Simple test program to drive a SpeakJet chip with an Arduino
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Speech Synthesizer Simple

Copyright 2009 Jonathan Oxer
Copyright 2009 Hugh Blemings

| This project is featured in the book "Practical Arduino" by         |
| Jonathan Oxer and Hugh Blemings (Apress, 2009). More information    |
| about the book and this project is available at:                    |
|                                                                     |
|         |

Synthesized speech was for a long time the Holy Grail of computing,
and back in the 1980s when a 4MHz CPU made your computer the fastest
machine in the neighborhood it just wasn't practical for software to
create intelligible speech. In those days the only sensible way to
generate speech was to offload the task to dedicated hardware because
the CPU simply couldn't keep up. The most widely used speech chip
through the 80s and early 90s was the famous SPO256A-AL2, the allophone
speech processor. It was used in toys, in external speech synthesizer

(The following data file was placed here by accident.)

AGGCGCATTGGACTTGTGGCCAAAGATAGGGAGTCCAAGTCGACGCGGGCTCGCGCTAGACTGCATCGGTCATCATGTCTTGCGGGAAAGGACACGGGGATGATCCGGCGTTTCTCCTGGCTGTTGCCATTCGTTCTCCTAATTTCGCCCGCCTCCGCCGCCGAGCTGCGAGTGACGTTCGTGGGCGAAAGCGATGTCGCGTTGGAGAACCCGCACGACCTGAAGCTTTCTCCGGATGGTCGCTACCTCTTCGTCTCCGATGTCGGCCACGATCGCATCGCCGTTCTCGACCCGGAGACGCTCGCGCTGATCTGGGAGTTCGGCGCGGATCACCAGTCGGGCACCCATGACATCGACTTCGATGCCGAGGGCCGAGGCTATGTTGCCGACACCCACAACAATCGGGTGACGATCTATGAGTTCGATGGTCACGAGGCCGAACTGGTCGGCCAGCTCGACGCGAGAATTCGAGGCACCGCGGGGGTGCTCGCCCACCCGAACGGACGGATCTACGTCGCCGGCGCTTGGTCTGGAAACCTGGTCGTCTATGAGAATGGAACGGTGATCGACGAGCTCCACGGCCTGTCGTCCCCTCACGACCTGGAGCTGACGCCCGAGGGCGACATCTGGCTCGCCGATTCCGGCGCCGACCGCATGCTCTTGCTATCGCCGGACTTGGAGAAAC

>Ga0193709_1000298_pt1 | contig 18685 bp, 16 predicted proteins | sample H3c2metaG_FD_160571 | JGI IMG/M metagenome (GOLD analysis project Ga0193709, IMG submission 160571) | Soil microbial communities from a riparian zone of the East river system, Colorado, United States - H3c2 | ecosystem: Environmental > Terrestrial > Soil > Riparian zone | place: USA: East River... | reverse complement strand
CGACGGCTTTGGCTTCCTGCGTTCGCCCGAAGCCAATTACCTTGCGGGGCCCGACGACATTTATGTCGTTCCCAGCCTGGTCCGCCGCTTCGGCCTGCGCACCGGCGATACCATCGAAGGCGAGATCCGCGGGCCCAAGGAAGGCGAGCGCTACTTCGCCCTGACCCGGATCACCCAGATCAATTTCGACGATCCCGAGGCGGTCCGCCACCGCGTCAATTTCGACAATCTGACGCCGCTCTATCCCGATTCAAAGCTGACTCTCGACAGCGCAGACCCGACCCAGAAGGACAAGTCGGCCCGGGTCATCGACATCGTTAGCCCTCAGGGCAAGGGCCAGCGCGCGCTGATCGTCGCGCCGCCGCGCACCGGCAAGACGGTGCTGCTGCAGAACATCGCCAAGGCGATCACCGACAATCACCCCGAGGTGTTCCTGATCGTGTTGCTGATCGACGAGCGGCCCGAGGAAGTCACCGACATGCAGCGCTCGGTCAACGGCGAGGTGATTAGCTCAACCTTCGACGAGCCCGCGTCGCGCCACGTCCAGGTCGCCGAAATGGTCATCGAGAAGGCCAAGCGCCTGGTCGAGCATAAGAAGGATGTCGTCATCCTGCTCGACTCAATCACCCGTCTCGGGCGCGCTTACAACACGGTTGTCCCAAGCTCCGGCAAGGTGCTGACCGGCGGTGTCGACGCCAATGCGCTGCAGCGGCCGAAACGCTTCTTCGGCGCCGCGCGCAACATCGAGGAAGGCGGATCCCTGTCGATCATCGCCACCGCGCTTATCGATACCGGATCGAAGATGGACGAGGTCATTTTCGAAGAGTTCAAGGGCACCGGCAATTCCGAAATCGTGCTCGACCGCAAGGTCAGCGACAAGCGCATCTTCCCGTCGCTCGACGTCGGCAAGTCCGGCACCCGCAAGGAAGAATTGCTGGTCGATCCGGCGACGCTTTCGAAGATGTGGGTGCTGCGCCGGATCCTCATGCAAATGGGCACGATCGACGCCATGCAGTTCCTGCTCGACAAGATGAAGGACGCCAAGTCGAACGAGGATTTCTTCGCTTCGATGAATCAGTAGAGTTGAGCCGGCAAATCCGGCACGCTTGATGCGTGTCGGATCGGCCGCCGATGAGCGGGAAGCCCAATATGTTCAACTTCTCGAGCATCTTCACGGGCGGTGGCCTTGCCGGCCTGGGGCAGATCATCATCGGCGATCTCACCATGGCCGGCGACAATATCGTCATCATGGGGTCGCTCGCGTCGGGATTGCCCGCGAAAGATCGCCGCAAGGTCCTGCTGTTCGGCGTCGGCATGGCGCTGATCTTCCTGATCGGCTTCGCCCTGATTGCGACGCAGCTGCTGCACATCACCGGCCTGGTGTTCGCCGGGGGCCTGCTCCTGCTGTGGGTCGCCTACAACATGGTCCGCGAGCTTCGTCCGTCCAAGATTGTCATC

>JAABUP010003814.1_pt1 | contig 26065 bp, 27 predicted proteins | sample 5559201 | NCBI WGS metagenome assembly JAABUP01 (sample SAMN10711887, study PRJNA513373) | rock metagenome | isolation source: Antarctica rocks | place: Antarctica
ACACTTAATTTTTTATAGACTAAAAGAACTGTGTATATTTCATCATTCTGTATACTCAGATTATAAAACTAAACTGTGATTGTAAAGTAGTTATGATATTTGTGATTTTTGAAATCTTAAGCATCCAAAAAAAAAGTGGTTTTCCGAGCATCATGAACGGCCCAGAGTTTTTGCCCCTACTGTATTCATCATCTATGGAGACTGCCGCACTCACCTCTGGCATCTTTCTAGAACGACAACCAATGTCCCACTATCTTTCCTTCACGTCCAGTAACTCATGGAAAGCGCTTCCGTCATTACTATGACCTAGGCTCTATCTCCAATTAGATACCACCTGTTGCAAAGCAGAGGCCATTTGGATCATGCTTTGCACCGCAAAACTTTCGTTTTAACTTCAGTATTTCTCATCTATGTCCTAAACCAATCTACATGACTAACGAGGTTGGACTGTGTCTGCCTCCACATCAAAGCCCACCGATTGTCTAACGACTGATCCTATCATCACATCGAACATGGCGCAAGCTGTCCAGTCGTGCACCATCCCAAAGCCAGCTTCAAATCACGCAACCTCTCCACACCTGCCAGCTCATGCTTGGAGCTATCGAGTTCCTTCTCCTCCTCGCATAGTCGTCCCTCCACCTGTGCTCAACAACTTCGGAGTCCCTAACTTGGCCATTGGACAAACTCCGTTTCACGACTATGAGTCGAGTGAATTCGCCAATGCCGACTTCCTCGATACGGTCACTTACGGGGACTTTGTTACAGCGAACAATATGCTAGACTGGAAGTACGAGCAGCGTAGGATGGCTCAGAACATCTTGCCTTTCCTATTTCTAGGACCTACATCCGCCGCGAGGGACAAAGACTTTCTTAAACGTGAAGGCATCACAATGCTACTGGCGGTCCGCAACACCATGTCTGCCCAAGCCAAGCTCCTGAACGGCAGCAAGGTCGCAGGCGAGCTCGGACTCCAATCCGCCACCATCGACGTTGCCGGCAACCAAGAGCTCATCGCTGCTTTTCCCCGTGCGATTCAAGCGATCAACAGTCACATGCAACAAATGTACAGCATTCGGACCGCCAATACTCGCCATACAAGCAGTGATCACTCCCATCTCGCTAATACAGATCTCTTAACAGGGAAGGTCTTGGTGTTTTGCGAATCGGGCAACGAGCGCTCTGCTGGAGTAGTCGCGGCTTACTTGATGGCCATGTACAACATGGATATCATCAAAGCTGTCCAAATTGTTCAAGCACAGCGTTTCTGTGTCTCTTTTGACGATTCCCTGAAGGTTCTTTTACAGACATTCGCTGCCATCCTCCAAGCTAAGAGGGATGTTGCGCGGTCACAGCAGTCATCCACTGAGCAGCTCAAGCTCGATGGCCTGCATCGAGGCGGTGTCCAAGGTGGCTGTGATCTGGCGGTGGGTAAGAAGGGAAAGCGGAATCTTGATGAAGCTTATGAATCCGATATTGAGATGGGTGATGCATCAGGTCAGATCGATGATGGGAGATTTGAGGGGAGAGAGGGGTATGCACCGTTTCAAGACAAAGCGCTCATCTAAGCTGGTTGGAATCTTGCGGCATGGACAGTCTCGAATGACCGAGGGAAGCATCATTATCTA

peripherals for desktop computers, in industrial control systems, and
all sorts of other unexpected places. Then as CPU power continued to
increase rapidly speech synthesis was moved to being a software
function, and nowadays of course it is almost always done entirely in
software by the main CPU using only a tiny fraction of the available
processing power. As a result the SPO256 dropped out of production and
became a footnote in the history of technology.

Which leaves Arduino developers in a quandary, because in terms of
processing power the ATmega chips put us back into the realm of 80s
desktops again. An ATmega could possibly produce intelligible speech
directly but it would use every available CPU cycle to do it, and the
Arduino itself would be pretty much useless at doing anything else at
the same time. Not much good if you just want to add voice feedback to
an existing project. However, the demise of the SPO256 means you can't
just link one up to your Arduino and offload speech generation to it.

With old stock of the SPO256 drying up Magnevation decided to do
something about it, and designed their own speech chip that works on
the same principles as its predecessor but has a much smaller physical
package and offers a handy serial interface rather than a clunky
parallel interface. The result is the SpeakJet, an 18-pin DIP device
that can do everything the old SPO256 did plus more.

In this project we assemble a speech-synthesizer shield that combines a
SpeakJet chip with a simple audio amplifier to let you add speech output
to a new or existing Arduino project.

This version of the code is a minimal test program that lets you send
a sequence of allophones to the SpeakJet chip and have it speak out a